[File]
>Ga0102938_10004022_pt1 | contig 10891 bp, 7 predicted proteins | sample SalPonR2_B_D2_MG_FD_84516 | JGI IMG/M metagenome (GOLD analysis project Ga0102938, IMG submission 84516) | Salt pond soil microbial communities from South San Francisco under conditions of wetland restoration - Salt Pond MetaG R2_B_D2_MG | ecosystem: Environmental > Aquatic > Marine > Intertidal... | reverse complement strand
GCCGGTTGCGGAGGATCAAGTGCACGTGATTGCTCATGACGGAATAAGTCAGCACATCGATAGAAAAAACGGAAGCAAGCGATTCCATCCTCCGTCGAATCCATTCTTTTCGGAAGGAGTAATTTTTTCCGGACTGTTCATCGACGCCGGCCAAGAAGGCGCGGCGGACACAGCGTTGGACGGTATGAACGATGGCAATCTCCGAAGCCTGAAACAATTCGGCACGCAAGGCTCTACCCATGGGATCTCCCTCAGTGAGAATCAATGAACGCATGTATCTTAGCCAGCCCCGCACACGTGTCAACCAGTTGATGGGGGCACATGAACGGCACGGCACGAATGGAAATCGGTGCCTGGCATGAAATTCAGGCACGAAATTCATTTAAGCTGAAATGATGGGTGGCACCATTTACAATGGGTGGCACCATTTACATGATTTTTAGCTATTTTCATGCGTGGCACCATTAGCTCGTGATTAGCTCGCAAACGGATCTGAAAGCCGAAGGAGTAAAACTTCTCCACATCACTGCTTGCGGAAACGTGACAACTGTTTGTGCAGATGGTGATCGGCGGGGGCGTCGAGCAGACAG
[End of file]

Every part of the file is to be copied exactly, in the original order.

>Ga0102938_10004022_pt1 | contig 10891 bp, 7 predicted proteins | sample SalPonR2_B_D2_MG_FD_84516 | JGI IMG/M metagenome (GOLD analysis project Ga0102938, IMG submission 84516) | Salt pond soil microbial communities from South San Francisco under conditions of wetland restoration - Salt Pond MetaG R2_B_D2_MG | ecosystem: Environmental > Aquatic > Marine > Intertidal... | reverse complement strand
GCCGGTTGCGGAGGATCAAGTGCACGTGATTGCTCATGACGGAATAAGTCAGCACATCGATAGAAAAAACGGAAGCAAGCGATTCCATCCTCCGTCGAATCCATTCTTTTCGGAAGGAGTAATTTTTTCCGGACTGTTCATCGACGCCGGCCAAGAAGGCGCGGCGGACACAGCGTTGGACGGTATGAACGATGGCAATCTCCGAAGCCTGAAACAATTCGGCACGCAAGGCTCTACCCATGGGATCTCCCTCAGTGAGAATCAATGAACGCATGTATCTTAGCCAGCCCCGCACACGTGTCAACCAGTTGATGGGGGCACATGAACGGCACGGCACGAATGGAAATCGGTGCCTGGCATGAAATTCAGGCACGAAATTCATTTAAGCTGAAATGATGGGTGGCACCATTTACAATGGGTGGCACCATTTACATGATTTTTAGCTATTTTCATGCGTGGCACCATTAGCTCGTGATTAGCTCGCAAACGGATCTGAAAGCCGAAGGAGTAAAACTTCTCCACATCACTGCTTGCGGAAACGTGACAACTGTTTGTGCAGATGGTGATCGGCGGGGGCGTCGAGCAGACAG